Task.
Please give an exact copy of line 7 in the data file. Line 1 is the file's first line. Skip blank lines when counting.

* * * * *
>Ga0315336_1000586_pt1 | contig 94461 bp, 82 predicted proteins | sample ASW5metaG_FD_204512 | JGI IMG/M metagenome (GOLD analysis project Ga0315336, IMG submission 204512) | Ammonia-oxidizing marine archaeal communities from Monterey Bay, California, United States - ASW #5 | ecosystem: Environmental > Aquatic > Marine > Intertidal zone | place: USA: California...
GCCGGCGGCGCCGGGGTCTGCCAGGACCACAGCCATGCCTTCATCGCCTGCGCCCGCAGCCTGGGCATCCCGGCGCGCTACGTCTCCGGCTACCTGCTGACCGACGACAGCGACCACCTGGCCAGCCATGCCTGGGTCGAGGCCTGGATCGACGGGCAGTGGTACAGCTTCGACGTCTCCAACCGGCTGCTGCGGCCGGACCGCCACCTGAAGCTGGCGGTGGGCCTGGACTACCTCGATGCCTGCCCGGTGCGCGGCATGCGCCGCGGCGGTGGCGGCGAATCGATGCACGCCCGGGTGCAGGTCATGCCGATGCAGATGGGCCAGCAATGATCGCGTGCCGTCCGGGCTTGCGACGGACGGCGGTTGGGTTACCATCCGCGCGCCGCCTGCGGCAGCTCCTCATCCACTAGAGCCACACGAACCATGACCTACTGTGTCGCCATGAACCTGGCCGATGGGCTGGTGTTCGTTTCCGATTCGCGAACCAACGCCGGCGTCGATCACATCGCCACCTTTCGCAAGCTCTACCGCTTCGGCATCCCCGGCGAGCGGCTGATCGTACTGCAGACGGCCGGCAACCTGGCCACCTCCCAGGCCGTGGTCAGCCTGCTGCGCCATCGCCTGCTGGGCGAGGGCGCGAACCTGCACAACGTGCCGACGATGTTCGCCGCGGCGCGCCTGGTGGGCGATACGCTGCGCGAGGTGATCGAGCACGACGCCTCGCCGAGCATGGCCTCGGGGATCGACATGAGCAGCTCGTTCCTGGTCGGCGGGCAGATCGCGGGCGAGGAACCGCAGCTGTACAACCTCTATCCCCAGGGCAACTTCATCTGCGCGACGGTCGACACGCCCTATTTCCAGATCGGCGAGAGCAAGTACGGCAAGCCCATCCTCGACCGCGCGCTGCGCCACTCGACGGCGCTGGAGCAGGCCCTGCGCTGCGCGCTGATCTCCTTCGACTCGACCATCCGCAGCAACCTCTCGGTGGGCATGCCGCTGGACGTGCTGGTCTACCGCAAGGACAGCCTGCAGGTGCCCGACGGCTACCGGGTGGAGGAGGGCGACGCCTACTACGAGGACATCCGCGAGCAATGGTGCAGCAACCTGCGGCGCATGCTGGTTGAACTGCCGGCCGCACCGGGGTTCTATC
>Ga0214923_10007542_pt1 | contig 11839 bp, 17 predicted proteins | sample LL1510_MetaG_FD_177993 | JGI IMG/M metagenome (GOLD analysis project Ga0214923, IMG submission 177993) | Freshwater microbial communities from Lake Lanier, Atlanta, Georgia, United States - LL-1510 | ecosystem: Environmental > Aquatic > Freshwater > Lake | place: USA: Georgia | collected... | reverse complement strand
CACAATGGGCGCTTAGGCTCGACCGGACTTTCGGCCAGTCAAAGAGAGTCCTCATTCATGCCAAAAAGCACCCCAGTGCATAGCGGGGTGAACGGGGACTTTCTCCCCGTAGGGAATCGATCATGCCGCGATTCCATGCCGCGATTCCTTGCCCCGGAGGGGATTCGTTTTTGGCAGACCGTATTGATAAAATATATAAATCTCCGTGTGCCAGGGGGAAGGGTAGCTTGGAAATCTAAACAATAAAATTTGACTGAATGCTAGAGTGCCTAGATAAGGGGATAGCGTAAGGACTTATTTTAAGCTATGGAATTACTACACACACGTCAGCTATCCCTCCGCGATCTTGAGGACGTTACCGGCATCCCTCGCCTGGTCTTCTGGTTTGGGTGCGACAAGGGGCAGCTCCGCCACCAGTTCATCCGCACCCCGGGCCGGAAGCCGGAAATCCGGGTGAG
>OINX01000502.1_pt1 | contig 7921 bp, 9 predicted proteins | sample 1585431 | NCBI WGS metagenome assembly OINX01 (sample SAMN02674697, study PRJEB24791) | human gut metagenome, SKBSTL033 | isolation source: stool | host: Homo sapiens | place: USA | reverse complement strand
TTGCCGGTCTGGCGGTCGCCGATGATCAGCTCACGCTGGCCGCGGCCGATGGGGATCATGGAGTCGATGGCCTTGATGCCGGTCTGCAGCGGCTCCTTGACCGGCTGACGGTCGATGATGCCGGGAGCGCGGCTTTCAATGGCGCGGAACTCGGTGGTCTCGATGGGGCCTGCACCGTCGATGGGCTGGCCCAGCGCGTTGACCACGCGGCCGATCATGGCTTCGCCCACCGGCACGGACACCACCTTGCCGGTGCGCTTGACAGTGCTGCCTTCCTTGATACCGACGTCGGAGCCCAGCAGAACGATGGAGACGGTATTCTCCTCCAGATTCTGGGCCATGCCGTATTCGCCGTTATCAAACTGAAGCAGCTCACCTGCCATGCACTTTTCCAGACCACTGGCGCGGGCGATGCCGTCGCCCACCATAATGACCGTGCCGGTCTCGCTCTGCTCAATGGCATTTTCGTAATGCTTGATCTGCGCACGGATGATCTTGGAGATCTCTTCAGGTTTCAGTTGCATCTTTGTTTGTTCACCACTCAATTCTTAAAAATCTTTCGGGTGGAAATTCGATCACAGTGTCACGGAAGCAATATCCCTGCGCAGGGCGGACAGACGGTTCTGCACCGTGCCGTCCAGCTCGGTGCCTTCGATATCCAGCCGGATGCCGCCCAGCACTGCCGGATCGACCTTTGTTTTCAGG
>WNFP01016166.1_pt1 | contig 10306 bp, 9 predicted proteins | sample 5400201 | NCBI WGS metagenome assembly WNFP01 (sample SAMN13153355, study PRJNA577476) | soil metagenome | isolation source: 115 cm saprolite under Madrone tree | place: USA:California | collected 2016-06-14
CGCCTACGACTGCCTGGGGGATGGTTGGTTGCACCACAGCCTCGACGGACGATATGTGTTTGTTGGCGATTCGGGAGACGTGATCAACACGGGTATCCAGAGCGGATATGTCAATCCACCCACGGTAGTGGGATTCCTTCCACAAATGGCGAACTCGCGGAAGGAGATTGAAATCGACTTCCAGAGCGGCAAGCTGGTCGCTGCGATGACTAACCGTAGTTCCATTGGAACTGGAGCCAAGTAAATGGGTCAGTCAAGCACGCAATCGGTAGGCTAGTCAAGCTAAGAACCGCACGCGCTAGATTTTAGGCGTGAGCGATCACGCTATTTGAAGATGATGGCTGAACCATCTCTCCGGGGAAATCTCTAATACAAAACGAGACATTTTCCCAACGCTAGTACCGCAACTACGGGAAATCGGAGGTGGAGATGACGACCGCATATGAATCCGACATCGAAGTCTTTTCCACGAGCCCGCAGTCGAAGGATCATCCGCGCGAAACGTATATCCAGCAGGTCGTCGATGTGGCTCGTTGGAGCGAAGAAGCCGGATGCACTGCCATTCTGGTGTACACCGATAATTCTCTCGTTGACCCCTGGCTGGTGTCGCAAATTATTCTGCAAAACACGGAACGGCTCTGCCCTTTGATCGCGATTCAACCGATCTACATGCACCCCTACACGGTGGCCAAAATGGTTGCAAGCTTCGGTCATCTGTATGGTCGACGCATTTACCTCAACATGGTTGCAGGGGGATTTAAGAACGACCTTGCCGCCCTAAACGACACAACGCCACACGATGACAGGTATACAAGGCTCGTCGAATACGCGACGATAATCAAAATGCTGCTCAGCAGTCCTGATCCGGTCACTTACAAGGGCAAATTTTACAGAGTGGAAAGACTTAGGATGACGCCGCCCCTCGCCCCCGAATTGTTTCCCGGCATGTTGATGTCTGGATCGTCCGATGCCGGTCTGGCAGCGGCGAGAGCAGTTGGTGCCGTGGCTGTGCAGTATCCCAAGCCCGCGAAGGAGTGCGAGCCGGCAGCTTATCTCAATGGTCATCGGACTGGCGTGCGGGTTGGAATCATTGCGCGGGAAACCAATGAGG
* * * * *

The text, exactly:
>WNFP01016166.1_pt1 | contig 10306 bp, 9 predicted proteins | sample 5400201 | NCBI WGS metagenome assembly WNFP01 (sample SAMN13153355, study PRJNA577476) | soil metagenome | isolation source: 115 cm saprolite under Madrone tree | place: USA:California | collected 2016-06-14